The selection of eighth day for circumcision, regardless of Sabbath observance, was the decision from God. One reason is that the newborn baby will live a complete week, inclusive of a Sabbath. Hence, the baby experiences the “holiness” of a Sabbath before he enters the covenant with God and thus joins the community of the Jewish people.

Medical Science has found out that the eighth day after birth is the best day for blood clotting and so it is a suitable time for circumcision. Blood clotting depends on platelets, prothrombin, and vitamin K. Prothrombin levels and vitamin K are at their peak on the eighth day. The omniscient God knew this and selected that day, though the humans did not know it until recently.


The Israelites could perform the circumcision either in the synagogue or at home. In John the Baptist’s case, the priests and relatives came to do it at home. Since Zachariah was mute, they wanted Elizabeth to name the child.

If the circumcision of John took place in the synagogue, Elizabeth could not be present for the ritual. According to the Mosaic Law, the mother was unclean for seven days if she gave birth to a boy. After the circumcision of the child on the eighth day, the mother “shall wait for thirty-three days to be purified of her bleeding. She shall not touch anything that is consecrated nor enter the sanctuary until the days of her purification are completed” (Lev 12:4). Since Elizabeth could not enter the synagogue for forty days after John’s birth, the performers and the participants of circumcision came to Zechariah’s house to perform the ritual.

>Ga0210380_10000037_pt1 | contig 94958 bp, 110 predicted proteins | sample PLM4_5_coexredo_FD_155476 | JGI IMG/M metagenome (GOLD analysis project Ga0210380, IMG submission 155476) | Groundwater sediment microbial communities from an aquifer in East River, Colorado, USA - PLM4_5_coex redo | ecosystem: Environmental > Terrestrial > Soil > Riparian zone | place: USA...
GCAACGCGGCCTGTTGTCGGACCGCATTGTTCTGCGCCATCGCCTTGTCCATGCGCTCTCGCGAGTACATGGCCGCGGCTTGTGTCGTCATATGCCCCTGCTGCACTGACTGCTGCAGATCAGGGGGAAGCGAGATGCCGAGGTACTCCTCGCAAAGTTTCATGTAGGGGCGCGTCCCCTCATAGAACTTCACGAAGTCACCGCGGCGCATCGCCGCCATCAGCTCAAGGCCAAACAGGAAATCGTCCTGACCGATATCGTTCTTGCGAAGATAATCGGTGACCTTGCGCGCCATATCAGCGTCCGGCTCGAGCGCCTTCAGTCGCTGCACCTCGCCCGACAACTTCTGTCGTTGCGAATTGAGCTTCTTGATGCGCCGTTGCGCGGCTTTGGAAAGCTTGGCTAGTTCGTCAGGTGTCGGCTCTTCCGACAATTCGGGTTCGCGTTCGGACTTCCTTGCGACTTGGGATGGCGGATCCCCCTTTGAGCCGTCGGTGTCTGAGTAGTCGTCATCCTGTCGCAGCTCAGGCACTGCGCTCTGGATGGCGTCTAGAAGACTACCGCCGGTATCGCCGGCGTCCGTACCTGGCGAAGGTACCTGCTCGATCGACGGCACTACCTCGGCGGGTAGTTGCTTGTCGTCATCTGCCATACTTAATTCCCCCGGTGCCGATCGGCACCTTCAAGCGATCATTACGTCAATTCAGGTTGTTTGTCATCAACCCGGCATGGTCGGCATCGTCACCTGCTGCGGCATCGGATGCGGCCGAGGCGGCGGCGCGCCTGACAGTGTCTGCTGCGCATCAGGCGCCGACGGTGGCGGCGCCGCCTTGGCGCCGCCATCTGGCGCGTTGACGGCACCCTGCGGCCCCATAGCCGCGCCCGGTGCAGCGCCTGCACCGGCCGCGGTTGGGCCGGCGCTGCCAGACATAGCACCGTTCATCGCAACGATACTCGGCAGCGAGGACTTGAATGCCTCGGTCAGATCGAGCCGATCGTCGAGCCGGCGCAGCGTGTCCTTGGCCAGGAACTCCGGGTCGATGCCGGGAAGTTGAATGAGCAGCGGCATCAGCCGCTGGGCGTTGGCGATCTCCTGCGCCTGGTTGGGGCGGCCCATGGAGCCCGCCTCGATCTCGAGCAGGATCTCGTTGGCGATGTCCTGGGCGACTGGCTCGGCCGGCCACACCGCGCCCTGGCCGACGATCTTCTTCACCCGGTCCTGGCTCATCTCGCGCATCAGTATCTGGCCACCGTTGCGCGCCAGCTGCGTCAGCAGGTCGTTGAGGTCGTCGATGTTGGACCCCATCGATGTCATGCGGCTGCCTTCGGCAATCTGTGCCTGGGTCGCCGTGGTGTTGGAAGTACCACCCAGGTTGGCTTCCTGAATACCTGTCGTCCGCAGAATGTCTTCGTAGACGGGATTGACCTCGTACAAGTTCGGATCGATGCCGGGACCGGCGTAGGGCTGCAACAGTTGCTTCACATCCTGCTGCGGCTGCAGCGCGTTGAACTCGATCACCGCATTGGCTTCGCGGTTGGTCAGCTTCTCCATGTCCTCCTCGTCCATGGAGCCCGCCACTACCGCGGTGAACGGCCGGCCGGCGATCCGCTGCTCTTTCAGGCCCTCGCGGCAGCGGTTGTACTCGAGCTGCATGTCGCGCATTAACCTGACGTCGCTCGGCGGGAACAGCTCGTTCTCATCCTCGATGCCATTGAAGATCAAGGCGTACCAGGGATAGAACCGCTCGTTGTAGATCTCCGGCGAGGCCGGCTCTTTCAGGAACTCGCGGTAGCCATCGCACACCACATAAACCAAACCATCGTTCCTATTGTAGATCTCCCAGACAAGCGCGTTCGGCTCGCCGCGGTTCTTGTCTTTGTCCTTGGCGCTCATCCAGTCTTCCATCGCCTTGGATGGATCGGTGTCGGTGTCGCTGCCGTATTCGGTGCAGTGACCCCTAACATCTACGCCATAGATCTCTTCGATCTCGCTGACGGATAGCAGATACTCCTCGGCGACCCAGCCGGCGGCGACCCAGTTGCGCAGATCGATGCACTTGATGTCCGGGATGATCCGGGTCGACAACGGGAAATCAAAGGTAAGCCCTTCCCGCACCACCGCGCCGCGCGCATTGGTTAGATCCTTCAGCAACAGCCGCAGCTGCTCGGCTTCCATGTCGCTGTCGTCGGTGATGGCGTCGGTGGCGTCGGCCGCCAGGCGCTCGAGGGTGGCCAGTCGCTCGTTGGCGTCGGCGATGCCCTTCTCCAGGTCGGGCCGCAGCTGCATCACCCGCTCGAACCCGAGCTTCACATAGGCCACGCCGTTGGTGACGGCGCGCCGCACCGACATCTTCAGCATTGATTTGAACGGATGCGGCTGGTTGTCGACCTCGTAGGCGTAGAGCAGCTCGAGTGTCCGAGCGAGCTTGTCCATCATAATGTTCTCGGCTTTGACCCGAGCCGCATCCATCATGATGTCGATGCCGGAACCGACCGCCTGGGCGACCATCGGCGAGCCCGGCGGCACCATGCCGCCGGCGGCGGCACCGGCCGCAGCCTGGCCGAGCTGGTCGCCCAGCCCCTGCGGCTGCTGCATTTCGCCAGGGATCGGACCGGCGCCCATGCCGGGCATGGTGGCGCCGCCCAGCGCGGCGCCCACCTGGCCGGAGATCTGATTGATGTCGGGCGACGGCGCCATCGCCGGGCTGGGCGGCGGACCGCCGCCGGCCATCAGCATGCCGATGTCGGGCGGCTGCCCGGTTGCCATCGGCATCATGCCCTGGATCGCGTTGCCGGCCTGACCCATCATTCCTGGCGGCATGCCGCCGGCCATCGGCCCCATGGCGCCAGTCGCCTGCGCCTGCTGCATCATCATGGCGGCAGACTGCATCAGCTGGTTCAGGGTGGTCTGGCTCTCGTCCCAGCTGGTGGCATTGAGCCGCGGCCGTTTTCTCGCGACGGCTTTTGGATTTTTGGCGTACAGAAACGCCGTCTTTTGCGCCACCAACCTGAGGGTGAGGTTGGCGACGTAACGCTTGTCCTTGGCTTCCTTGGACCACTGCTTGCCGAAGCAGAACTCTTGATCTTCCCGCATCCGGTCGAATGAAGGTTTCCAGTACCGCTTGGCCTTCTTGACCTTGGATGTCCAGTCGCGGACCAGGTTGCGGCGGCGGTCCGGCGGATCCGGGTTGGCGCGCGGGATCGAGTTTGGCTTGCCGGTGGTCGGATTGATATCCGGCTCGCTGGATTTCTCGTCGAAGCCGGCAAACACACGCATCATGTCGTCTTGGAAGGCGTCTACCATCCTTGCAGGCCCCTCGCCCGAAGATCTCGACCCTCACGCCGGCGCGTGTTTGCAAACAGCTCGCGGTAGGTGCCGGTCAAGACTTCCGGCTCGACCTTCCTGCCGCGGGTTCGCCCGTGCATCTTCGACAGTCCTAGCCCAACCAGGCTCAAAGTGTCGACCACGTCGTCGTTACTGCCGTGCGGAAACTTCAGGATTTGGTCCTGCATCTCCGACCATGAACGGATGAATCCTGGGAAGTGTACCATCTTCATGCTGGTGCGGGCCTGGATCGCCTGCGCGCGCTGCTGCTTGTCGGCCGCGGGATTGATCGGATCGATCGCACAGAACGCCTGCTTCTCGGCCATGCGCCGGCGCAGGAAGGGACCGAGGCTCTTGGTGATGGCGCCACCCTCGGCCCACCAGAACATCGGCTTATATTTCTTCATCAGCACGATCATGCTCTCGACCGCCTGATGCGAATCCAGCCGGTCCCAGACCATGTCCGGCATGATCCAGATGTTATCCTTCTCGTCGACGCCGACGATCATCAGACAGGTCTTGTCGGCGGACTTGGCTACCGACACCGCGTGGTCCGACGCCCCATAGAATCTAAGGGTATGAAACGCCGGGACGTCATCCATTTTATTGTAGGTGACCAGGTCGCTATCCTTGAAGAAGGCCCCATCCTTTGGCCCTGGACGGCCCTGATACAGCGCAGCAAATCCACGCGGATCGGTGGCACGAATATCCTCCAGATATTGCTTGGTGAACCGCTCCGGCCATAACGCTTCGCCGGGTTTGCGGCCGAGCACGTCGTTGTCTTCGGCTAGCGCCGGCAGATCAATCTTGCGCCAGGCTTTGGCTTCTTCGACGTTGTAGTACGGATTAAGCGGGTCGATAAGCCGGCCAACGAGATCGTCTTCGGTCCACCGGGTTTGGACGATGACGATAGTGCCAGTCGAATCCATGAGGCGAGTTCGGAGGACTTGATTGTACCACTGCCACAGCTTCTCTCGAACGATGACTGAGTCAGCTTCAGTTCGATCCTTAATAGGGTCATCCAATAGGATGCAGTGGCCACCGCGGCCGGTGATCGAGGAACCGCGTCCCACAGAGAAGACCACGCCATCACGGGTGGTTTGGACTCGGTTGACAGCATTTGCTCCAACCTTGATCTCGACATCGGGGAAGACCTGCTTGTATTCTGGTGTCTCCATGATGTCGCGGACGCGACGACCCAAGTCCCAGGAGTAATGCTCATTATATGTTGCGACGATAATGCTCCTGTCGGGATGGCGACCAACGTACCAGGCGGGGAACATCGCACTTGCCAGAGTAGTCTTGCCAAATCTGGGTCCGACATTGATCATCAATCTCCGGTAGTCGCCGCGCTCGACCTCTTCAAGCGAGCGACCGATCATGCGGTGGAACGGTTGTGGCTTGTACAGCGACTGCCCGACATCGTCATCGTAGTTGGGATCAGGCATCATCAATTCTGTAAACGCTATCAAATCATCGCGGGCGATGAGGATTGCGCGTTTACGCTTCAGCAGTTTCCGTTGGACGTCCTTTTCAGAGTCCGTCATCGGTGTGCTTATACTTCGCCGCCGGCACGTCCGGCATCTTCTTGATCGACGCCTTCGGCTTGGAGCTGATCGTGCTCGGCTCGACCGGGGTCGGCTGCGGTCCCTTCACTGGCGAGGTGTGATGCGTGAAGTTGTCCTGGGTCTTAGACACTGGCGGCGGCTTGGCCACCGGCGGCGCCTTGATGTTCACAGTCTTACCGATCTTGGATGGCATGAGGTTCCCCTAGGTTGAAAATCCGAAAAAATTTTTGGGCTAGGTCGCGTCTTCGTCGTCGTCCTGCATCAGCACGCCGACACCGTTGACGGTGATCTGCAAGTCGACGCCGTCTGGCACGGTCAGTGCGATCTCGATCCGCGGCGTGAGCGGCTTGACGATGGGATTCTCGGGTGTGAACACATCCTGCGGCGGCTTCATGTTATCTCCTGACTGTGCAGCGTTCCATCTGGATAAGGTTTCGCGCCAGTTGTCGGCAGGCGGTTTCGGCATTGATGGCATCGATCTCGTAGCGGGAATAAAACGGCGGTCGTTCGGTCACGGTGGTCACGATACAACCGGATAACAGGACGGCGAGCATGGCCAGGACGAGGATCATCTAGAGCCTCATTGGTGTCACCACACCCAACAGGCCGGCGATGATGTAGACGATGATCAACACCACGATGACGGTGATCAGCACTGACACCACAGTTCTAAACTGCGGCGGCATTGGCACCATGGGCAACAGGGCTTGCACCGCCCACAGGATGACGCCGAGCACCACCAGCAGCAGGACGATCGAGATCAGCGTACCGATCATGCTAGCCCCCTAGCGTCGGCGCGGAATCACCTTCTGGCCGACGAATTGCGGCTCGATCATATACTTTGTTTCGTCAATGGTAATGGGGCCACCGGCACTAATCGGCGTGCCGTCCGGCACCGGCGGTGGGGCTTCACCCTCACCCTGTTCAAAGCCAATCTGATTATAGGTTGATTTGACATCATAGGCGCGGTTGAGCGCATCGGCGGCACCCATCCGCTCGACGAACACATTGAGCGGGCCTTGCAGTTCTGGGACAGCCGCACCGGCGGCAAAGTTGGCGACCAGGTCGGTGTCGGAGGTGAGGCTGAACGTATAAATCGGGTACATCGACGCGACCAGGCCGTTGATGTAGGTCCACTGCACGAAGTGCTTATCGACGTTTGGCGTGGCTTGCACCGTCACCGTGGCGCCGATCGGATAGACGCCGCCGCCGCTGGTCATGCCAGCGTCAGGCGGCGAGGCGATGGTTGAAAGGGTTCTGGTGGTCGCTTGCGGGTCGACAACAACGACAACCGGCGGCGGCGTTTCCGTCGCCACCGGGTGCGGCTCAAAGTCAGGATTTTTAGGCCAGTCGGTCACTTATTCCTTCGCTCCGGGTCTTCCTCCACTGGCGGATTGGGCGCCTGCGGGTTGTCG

Naming of a child also took place along with the circumcision on the eighth day. The naming of John was on the eighth day after his birth along with his circumcision (Lk 1:59-64). Same was the case with Jesus. “When eight days were completed for his circumcision, he was named Jesus, the name given him by the angel before he was conceived in the womb” (Lk 2:21).


Moses reminded the Israelites that a physical circumcision should lead to the circumcision of heart. The covenantal relationship through circumcision involved love of God with whole heart and whole being (Deut 30:6). “Circumcise therefore the foreskins of your hearts, and be stiff-necked no longer” (Deut 10: 16). Jeremiah warned the Israelites: “Be circumcised for the LORD, remove the foreskins of your hearts, people of Judah and inhabitants of Jerusalem; Or else my anger will break out like fire, and burn so that no one can quench it, because of your evil deeds” (Jer 4:4).

Physical circumcision is not a requirement in the new covenant Jesus established because his salvation is not just for Abraham’s descendants but is open for all believers in Jesus. Every Christian has to circumcise his or her heart by being faithful to God according to the teachings of Jesus. “Circumcision means nothing, and uncircumcision means nothing; what matters is keeping God’s commandments” (1 Cor 7:19).

Since Joseph and Mary observed Jewish practices, they circumcised Infant Jesus on the eighth day and named him according to the revelation from Angel Gabriel. Besides the covenantal scar of circumcision, Jesus also made the bloody scars on his hand and feet and the spear of his heart. Thus, he had even the physical circumcision of the heart.


Through Baptism, we made a covenant with God and got the privilege of calling God, Father. Though we do not have to shed blood, we have to consecrate our heart for the Christian responsibilities that God wants us to do at home, church, and community.

Since they traveled to Jerusalem for these feasts, they were known as “Pilgrimage Feasts.”

The first four of the seven feasts were interrelated.

(1) The Passover